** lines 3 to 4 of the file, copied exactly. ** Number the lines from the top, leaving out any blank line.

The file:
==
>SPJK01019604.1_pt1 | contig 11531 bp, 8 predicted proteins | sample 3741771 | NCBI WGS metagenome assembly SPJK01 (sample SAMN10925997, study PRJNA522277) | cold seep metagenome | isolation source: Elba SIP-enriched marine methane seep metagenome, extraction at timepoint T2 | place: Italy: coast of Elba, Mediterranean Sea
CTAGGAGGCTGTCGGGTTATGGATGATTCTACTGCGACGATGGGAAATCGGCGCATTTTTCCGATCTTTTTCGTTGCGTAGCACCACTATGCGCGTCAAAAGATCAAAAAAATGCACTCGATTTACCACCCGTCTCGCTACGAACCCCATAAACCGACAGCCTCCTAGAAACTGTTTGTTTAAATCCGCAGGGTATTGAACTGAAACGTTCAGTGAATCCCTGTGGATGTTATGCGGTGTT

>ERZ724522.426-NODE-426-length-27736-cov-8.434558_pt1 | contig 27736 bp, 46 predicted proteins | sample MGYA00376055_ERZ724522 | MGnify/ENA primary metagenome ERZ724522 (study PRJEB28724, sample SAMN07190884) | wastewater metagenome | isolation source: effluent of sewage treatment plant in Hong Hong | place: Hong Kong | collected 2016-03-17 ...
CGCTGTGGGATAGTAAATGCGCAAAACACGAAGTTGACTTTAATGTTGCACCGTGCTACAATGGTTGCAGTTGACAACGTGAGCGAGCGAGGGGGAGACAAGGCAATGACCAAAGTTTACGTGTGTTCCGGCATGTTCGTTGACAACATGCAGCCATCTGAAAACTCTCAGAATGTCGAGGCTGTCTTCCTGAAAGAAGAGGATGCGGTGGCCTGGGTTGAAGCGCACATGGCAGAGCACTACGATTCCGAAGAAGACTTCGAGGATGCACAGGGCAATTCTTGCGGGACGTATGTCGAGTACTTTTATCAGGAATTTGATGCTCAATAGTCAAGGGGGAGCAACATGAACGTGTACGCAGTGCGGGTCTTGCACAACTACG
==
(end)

>ERZ724522.426-NODE-426-length-27736-cov-8.434558_pt1 | contig 27736 bp, 46 predicted proteins | sample MGYA00376055_ERZ724522 | MGnify/ENA primary metagenome ERZ724522 (study PRJEB28724, sample SAMN07190884) | wastewater metagenome | isolation source: effluent of sewage treatment plant in Hong Hong | place: Hong Kong | collected 2016-03-17 ...
CGCTGTGGGATAGTAAATGCGCAAAACACGAAGTTGACTTTAATGTTGCACCGTGCTACAATGGTTGCAGTTGACAACGTGAGCGAGCGAGGGGGAGACAAGGCAATGACCAAAGTTTACGTGTGTTCCGGCATGTTCGTTGACAACATGCAGCCATCTGAAAACTCTCAGAATGTCGAGGCTGTCTTCCTGAAAGAAGAGGATGCGGTGGCCTGGGTTGAAGCGCACATGGCAGAGCACTACGATTCCGAAGAAGACTTCGAGGATGCACAGGGCAATTCTTGCGGGACGTATGTCGAGTACTTTTATCAGGAATTTGATGCTCAATAGTCAAGGGGGAGCAACATGAACGTGTACGCAGTGCGGGTCTTGCACAACTACG